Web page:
From Tonga to Huahine (via Auckland and Tahiti)

From Tonga to Huahine (via Auckland and Tahiti)

It was great to get to know Tonga. We think it is the ideal destination for yachties. It must be fantastic to sail the different island groups with a big yacht. The number of yachts floating around Vava’u makes you think that more people are aware of this. The bonus is obviously the whale spotting and swimming in the right season. We have noticed that Tongans are, just like on other Polynesian islands, very big. Big in height and in width. You see many guys that are as tall as I am and three times as wide. They often wear traditional clothes and they have a beautiful light brown skin colour. Traditional means a long skirt with a straw mat wrapped around it. It looks rather uncomfy.

And there are many fruit bats. They are gigantic and rather creepy when they leave in search of fruit at dusk.

Turqoise delight in Huahine

Turqoise delight in Huahine

We have been on Huahine for a week already. It is one of the lesser known and therefore less touristic islands in French Polynesia. It takes three days to get here from Tongatapu. First you need to return to Auckland. It gives you the opportunity to shop for western supplies and to enjoy a good meal with better wine. The flight to Tahiti is the next day. You will cross the date line and you will go back in time one day. Kind of a Groundhog Day. Next day will be the same day as when you left Auckland. So that’s Back to the Future. Confused? Same here.

Air Tahiti will take you to one of the other islands. Most people go, sometimes with a stopover, to Bora Bora. Bora, as some call it here, does have a gorgeous lagoon. We know because we visited it during our previous travels. But it’s also very touristy and as our hostess Sylvie says: “Il n’y a pas de vie”.

Huahine consists of two islands that are connected and is pretty small, about 20 by 40 km. We have however split up our stay in two: first a few days in the Northern part and then the same number of days in the South. The lodge in the North was close to the largest town which has a real supermarket en gives you the option to visit one of the restaurants. Or to got to a roulotte (a food truck), aka snack, where they take portions very seriously. A steak frites is more than enough for two.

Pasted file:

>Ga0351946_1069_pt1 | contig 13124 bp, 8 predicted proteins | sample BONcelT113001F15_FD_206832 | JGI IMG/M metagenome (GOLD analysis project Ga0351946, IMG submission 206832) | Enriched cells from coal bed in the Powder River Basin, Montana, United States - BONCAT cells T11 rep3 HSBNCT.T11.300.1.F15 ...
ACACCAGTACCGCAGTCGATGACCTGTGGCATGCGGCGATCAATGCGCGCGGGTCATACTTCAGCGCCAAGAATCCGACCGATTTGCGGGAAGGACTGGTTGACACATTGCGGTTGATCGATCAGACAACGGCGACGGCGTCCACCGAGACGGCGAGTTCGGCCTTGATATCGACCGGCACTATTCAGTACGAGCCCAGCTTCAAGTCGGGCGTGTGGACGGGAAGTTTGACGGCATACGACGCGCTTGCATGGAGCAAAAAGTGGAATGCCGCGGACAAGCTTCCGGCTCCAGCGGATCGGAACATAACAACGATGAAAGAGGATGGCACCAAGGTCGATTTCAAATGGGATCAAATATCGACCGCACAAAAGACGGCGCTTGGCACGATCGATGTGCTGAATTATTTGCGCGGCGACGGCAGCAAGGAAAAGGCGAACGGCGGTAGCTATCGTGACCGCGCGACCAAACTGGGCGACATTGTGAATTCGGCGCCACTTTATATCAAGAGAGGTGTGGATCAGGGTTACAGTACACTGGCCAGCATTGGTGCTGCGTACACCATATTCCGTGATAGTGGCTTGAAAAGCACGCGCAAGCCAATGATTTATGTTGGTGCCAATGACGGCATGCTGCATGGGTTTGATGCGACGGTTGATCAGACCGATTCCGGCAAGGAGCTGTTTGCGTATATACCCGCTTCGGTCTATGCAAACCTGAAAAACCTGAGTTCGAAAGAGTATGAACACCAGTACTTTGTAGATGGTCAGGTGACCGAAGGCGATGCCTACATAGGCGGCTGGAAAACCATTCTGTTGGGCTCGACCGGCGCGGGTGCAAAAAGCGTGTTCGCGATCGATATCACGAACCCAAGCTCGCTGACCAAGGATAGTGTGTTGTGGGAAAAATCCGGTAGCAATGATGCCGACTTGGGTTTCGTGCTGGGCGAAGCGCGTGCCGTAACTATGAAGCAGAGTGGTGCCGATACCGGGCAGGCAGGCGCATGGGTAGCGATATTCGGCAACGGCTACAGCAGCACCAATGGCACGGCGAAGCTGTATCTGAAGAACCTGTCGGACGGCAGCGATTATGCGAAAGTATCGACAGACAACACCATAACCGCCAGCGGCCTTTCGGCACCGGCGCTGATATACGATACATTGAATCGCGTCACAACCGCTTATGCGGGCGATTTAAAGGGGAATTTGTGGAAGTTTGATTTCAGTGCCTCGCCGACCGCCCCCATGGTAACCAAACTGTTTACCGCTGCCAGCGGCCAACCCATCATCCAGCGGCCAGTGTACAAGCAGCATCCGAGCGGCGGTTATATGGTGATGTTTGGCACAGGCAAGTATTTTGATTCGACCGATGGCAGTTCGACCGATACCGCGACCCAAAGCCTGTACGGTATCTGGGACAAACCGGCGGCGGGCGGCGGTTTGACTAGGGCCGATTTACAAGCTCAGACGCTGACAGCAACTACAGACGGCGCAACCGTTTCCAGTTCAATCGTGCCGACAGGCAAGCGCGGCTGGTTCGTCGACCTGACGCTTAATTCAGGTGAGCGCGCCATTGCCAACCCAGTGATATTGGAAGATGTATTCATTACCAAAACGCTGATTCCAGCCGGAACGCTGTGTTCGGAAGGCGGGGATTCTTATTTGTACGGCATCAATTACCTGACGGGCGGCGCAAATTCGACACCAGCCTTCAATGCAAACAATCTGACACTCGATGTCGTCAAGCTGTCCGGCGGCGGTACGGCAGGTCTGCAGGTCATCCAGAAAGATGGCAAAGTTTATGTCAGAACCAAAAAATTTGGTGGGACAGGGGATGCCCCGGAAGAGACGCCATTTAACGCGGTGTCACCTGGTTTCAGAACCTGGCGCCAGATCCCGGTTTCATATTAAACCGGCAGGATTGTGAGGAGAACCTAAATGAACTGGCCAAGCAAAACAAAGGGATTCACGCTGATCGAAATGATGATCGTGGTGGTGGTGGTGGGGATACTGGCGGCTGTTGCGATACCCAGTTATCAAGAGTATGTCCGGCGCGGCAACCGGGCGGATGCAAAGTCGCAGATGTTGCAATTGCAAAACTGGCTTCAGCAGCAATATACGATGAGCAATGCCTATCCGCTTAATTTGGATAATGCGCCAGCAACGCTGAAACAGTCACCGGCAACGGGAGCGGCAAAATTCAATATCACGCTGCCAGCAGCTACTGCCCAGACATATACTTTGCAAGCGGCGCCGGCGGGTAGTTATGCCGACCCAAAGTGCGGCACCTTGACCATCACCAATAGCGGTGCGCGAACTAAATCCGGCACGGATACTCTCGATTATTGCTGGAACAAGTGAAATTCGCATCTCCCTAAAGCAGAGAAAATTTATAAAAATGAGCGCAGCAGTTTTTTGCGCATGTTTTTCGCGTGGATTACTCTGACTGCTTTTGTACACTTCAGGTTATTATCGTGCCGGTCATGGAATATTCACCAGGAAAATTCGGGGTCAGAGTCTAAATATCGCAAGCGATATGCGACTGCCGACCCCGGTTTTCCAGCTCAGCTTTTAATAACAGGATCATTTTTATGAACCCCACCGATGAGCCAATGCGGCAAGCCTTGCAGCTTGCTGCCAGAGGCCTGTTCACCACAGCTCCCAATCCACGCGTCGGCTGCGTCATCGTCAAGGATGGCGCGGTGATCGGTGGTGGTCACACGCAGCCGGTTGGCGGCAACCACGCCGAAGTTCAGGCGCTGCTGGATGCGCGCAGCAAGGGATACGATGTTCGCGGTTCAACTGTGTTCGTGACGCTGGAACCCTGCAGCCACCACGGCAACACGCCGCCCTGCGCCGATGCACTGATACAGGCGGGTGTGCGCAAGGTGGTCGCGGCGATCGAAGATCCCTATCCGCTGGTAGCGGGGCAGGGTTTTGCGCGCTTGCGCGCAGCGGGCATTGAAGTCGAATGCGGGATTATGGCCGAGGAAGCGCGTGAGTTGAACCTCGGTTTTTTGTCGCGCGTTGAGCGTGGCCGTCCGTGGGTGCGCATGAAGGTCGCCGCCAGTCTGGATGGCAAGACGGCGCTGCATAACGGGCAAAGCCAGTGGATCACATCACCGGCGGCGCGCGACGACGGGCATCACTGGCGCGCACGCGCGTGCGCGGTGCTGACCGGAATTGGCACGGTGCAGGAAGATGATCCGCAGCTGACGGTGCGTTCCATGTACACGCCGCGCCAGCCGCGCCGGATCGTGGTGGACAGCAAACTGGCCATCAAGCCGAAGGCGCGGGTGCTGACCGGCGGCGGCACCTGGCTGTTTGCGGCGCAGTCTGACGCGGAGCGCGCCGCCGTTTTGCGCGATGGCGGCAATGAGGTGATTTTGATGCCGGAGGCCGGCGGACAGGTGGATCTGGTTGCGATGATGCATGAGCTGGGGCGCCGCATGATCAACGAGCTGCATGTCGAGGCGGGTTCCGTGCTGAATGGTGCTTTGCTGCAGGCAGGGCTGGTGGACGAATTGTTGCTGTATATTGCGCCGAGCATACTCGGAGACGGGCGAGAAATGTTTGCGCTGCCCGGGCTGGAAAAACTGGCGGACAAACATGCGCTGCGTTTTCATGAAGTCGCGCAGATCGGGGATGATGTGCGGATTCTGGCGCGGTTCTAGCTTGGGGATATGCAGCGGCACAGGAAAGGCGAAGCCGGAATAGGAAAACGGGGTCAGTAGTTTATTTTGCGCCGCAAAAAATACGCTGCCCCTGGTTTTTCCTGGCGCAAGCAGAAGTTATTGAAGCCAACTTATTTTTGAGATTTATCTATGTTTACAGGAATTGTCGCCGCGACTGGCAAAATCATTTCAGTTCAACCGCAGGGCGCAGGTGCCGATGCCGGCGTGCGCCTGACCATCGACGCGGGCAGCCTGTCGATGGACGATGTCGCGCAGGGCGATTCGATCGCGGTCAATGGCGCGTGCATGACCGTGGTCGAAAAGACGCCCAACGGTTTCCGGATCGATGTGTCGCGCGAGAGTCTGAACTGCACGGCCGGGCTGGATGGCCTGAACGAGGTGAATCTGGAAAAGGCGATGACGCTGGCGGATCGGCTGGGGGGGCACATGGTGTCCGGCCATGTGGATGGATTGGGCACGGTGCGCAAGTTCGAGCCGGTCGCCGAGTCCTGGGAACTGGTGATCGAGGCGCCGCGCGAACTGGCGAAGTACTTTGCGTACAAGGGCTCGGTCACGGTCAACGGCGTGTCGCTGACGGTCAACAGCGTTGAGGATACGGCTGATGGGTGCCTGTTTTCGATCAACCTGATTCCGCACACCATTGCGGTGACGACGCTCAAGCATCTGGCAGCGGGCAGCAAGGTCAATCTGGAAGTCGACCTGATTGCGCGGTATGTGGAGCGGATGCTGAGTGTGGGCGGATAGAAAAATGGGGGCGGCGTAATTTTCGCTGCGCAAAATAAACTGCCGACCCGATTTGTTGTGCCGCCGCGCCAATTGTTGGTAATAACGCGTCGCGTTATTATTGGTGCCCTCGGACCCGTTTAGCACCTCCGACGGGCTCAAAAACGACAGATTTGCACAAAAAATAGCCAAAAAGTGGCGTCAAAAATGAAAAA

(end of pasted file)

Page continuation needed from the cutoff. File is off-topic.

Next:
Pearl still life

Pearl still life

The pension offered a package deal including the rental of a car and a boat for a day each. That is the best way to discover the island. Going by boat is naturally the best. In a day you can navigate most of both islands. You will sail in turquoise waters on the inside of the reef that runs around the islands. You just stop at one of the  beautiful deserted beaches for a swim and to have lunch. Or just to stare at the fantastically coloured water.

At the moment we are in the South (‘ze deep sous’ according to Tinau, our Northern host) and we are staying in a wonderful bungalow right at the beach. The deserted beach where we stopped during our boat trip is at a motu, a little island, right across from here. It’s only ten minutes by kayak. We’ve paddled over two times already to go snorkelling. It’s not very spectacular under water but then again, we are very spoiled. But when you encounter two rather big black tip reef sharks while snorkelling, it does make it a lot more exciting.

There are hardly any restaurants or roulottes around. You can also dine in the lodge’s fale, the communal area, together with host and hostess and the other guests. It’s actually quite nice to exchange stories with other travellers and learn more about island life.

Tomorrow we will be leaving for our last destination: Fakarava. Faka is even smaller and the only thing you can do there is diving. They say it is spectacular so we are looking forward to it.

Sunset pano at Mahana

Sunset pano at Mahana

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